Loupes, rubber gloves, careless washer-uppers, subversive gurus and Janet’s ‘wonder glaze’

compiled by Daniel Skeffington

About Surface Therapy

Glazes for Functional Ware is the topic for the third in the series featuring historical perspectives, Australian contemporary use, basic theory and science, further reading references, and a working recipe for you to try. And there’s a new barrier product which enables unglazed bisqued work to be used as if glazed – a development that adds wider scope for more genres to be used as functional ware. Featured artists include Janet DeBoos (ACT), Michelle Lim and Ng Seok Har of Mud Rock (Singapore), Prue Venables (VIC) and Paul Davis (NSW).

Glazes for functional ware with a focus on wide cone range firing

Even a short time spent researching this topic in the literature or on the web would scare the pants off the inquiring potter considering using or developing a glaze for functional use. If we’re not poisoning our users, flakes of glaze might be ingested, lodge in our bodies and become internal cancerous alien monsters – worse, we might poison ourselves at any point of the many steps in making. And even worse still, the glaze we use might not be ‘fit-for-purpose’ – and we don’t want Fair Trading breathing down our necks, do we?

What is difficult and of primary importance in making functional ware (sometimes referred to as domestic ware or dinnerware, both limiting terms which deny the many other functional uses for ceramics), is to use a glaze that satisfies a whole bunch of criteria including, and other than, health and safety issues. These will be discussed here. Further still, if you’re a beginner or have little firing experience, when facing these maker dilemmas you want to start by using a glaze that is tolerant of a wide firing range and also has application on a diverse range of clay bodies – as an insurance for your work’s successful completion and perhaps to make your world a little less stressful. For functional ware, the successful outcome of the surface treatment you will choose for your vessel is ultimately to have ‘utility’ as its core DNA and to be either facilitated or complemented by that surface treatment.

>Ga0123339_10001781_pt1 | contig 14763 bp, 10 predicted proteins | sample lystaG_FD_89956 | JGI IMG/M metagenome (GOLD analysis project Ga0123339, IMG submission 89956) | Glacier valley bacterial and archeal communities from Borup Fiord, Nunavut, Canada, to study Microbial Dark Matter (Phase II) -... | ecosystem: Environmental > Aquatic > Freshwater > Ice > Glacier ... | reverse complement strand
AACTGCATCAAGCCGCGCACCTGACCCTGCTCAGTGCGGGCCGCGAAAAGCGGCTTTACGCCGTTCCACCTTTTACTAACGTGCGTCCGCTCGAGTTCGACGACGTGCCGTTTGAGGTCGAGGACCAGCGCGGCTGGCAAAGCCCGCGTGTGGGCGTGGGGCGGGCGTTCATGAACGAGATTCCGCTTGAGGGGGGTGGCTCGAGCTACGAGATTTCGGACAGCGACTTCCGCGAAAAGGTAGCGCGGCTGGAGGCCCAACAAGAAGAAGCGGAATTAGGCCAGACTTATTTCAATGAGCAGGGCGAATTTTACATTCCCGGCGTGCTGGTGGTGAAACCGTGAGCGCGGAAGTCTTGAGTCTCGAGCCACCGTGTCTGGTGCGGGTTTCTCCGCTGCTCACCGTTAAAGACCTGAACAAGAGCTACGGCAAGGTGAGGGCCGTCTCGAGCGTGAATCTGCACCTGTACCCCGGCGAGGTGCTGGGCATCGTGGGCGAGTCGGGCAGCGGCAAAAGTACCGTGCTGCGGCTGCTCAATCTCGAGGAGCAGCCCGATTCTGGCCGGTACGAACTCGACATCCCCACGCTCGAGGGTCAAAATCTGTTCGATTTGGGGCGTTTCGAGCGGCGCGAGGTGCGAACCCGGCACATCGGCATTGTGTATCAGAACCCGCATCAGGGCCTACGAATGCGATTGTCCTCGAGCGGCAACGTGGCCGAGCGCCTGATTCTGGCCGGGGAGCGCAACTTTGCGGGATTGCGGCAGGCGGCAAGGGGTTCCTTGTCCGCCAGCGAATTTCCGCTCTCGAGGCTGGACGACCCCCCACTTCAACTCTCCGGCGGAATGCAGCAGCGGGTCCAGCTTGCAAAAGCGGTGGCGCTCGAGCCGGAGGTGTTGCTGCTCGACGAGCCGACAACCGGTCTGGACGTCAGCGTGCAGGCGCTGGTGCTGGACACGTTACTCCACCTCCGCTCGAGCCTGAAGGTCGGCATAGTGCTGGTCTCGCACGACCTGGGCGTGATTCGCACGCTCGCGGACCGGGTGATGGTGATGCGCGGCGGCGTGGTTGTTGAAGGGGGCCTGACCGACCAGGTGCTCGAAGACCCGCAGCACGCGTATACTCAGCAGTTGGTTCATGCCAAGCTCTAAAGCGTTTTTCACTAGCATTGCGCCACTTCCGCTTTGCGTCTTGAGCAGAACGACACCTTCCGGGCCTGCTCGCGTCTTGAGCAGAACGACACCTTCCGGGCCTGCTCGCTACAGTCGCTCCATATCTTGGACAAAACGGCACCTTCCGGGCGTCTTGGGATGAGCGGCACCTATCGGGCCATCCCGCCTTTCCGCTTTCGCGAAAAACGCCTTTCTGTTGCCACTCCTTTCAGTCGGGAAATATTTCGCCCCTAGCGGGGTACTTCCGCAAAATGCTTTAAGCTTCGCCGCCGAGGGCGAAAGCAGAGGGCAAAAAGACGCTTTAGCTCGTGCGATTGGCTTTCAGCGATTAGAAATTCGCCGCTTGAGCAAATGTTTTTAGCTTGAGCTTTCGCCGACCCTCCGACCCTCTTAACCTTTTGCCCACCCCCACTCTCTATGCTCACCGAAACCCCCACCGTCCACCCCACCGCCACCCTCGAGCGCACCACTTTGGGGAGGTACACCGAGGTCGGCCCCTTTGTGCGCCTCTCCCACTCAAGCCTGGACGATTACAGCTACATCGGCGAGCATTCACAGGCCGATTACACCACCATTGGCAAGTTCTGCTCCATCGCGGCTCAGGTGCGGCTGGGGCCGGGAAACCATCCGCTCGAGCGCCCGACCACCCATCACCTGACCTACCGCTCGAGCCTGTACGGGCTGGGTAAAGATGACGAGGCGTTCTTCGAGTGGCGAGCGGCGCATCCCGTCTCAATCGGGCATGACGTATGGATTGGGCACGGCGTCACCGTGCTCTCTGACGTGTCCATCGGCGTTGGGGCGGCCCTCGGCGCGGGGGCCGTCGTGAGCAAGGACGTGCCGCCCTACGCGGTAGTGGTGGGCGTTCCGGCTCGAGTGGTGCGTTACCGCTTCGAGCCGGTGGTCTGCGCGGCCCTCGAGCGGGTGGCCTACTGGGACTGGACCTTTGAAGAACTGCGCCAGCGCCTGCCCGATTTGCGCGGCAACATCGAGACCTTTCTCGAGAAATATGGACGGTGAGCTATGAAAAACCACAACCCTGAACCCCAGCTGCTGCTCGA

Functional ware beginnings

There is a toss-up amongst scholars of antiquity as to the purpose of the first man-made clay objects. Were they objects of belief and ritual expression? Think Venus of Dolní Věstonice {1} (29,000 – 25,000 BCE). Or were they vessels to carry water from the stream to wash down Mum’s woolly mammoth stew? Whatever the functional purpose first devised, functional ceramic objects have existed throughout the millennia. And it’s now gone full circle with designer ceramic watches! The ceramic material has an enduring currency. Alongside this development pathway there has been an ever-increasing set of criteria in the making of functional ware – from a volume-holding vessel to a non-leaking vitreous body to a product that doesn’t go KaBOOM! when nuked in a kitchen microwave, or an item needed to colour-match the board’s dining-room